‘…images showing positive representations of black subjects were not evident in the British national archives.’…
‘…images showing positive representations of black subjects were not evident in the British national archives.’
Shocking I thought. But true, according to artist and photographer Marcia Michael who is currently exhibiting in New Art Exchange’s Central Space (28th September 2012 – 5th January 2013).
Michael’s photographs are intended to ‘record and reveal the authentic’ portraiture of black identity. She uses her own family in the series ‘Study of Kin’. I would usually find this hard to engage with, as artists can sometimes make their work too personal for a viewer to truly understand. However in Michael’s photographs there is no air of standard ‘family photographs’, instead she offers a collection of documentary photography, with an incredibly delicate edge.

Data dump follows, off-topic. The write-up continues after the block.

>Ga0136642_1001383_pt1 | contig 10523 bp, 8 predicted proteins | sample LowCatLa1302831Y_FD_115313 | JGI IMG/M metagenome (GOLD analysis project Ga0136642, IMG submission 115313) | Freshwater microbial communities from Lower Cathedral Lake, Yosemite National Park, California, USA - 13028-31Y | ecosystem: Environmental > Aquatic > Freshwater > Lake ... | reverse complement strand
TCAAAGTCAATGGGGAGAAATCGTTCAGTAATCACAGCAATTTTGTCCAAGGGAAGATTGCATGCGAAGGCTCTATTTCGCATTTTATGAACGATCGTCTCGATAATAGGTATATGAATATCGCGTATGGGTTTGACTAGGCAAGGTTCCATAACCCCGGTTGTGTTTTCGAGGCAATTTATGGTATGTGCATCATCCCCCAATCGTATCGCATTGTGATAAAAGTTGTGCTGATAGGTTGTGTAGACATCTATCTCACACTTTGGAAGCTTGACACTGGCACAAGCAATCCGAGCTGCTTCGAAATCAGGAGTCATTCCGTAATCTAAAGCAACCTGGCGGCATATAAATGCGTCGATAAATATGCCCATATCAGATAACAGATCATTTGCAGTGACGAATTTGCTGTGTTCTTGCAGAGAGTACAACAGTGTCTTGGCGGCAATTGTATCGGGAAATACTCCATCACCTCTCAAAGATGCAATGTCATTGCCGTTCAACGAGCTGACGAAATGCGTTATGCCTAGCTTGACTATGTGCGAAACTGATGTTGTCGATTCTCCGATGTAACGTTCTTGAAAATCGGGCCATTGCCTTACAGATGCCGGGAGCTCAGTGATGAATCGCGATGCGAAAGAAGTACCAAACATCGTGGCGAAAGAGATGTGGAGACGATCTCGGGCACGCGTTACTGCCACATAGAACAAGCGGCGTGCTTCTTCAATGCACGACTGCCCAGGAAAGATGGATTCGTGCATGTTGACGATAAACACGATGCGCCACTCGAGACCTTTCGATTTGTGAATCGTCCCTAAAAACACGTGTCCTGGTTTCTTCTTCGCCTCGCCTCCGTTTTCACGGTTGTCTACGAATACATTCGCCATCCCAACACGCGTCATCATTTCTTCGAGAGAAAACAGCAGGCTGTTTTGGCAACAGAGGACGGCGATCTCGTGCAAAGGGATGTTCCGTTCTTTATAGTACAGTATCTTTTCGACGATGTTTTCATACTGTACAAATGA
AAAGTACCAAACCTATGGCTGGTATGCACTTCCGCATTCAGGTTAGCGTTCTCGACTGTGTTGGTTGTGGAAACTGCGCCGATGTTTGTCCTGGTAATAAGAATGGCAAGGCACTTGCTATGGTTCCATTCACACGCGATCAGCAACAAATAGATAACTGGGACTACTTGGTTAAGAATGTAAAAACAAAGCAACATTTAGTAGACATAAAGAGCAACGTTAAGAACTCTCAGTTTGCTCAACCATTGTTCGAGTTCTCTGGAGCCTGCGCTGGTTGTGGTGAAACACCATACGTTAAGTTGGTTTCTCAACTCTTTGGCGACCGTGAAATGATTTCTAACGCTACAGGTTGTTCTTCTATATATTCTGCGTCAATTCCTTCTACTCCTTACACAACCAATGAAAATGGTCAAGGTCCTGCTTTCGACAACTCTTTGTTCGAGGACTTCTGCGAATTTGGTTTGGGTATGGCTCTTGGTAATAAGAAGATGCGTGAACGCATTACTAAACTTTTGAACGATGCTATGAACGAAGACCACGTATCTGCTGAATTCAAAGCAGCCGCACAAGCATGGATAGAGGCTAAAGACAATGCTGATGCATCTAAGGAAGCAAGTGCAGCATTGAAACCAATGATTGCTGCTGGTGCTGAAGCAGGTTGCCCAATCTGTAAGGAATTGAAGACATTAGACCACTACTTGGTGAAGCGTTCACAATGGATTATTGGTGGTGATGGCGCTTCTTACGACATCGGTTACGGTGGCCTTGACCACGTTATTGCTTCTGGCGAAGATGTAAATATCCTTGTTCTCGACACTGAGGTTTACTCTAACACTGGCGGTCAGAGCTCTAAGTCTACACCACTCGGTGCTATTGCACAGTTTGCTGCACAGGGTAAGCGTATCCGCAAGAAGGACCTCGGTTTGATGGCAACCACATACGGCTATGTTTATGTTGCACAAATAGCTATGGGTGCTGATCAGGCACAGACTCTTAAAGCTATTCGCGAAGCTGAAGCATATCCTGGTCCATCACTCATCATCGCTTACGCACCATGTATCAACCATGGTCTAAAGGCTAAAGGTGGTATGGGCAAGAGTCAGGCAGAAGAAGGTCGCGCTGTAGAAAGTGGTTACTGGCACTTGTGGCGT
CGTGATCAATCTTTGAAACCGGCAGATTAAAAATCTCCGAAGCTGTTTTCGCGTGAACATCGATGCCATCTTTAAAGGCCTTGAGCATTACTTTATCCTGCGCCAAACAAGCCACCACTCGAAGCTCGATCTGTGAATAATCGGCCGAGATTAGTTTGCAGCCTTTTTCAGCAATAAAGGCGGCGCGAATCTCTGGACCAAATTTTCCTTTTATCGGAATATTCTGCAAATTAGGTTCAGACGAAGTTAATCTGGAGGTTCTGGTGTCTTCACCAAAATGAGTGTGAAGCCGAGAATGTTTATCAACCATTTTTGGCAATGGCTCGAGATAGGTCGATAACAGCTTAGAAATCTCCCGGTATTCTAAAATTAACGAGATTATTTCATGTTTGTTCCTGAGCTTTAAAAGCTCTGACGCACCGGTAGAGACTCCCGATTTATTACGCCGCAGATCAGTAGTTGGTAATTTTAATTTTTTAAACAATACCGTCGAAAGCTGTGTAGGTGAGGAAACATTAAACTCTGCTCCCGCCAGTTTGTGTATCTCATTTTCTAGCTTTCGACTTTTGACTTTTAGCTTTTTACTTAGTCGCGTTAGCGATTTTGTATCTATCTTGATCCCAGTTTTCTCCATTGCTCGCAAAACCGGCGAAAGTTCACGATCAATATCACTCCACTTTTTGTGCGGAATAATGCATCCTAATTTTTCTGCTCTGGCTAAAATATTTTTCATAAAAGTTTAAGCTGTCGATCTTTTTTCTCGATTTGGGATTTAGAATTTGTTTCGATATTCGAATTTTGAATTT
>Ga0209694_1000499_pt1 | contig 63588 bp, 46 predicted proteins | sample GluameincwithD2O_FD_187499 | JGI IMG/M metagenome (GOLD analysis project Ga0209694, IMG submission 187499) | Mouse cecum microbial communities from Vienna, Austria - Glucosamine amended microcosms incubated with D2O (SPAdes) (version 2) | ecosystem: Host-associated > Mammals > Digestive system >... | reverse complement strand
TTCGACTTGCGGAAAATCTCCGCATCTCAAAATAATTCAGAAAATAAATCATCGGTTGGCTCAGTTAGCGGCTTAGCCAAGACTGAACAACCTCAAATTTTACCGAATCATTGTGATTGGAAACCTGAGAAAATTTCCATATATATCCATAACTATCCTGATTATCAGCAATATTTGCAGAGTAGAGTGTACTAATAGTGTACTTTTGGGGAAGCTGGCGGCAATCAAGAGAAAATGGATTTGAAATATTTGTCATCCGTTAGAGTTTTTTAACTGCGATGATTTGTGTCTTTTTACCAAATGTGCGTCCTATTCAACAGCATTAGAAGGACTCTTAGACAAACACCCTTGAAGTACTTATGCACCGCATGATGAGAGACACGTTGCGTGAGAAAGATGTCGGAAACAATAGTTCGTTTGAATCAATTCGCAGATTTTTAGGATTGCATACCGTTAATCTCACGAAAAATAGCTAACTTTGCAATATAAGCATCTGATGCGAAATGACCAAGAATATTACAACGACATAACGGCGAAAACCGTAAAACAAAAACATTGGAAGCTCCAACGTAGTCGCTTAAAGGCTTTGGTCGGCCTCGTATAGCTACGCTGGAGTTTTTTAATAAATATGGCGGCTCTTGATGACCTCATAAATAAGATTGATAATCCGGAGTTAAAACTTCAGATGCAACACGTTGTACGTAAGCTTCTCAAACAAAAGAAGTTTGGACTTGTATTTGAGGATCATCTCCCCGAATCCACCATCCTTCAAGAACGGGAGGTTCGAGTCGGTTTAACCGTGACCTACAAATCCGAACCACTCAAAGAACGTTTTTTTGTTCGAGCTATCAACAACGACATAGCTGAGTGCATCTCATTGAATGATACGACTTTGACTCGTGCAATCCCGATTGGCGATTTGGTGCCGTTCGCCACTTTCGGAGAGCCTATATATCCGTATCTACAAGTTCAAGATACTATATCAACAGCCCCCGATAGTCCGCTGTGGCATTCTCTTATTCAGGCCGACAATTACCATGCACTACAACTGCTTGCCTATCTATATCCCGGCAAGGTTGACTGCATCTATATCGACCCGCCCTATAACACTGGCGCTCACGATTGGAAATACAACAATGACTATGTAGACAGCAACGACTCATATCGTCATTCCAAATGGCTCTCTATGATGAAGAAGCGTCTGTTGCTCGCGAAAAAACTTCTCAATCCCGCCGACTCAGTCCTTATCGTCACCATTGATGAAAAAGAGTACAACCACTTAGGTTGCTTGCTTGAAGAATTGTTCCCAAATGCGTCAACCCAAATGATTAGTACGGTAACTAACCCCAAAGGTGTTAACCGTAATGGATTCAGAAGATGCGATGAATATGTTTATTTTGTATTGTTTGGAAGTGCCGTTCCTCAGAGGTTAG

The photographs have a great sense of stillness, made by the ‘studio type’ backdrop and their beautiful ordinariness. So much so, learning that historic representations of black identity throughout history has been affected by political circumstance – to the point that photographs were mainly taken to present negative stereotypes of the Black community – gave this work a huge feeling of dignity; which the subjects in the photographs certainly compliment.
Each of the photographs deserves time for reflection, but I personally found the photographs of the subjects turned away from the camera to be particularly poignant. You may be expecting me to say something conceptual about the meaning of the subject turning away, but I daren’t taint these photographs with such empty words. These particular pieces are just simply stunning, and achieve what Michael’s points out – a true documentation of skin without the attachment of stereotypes.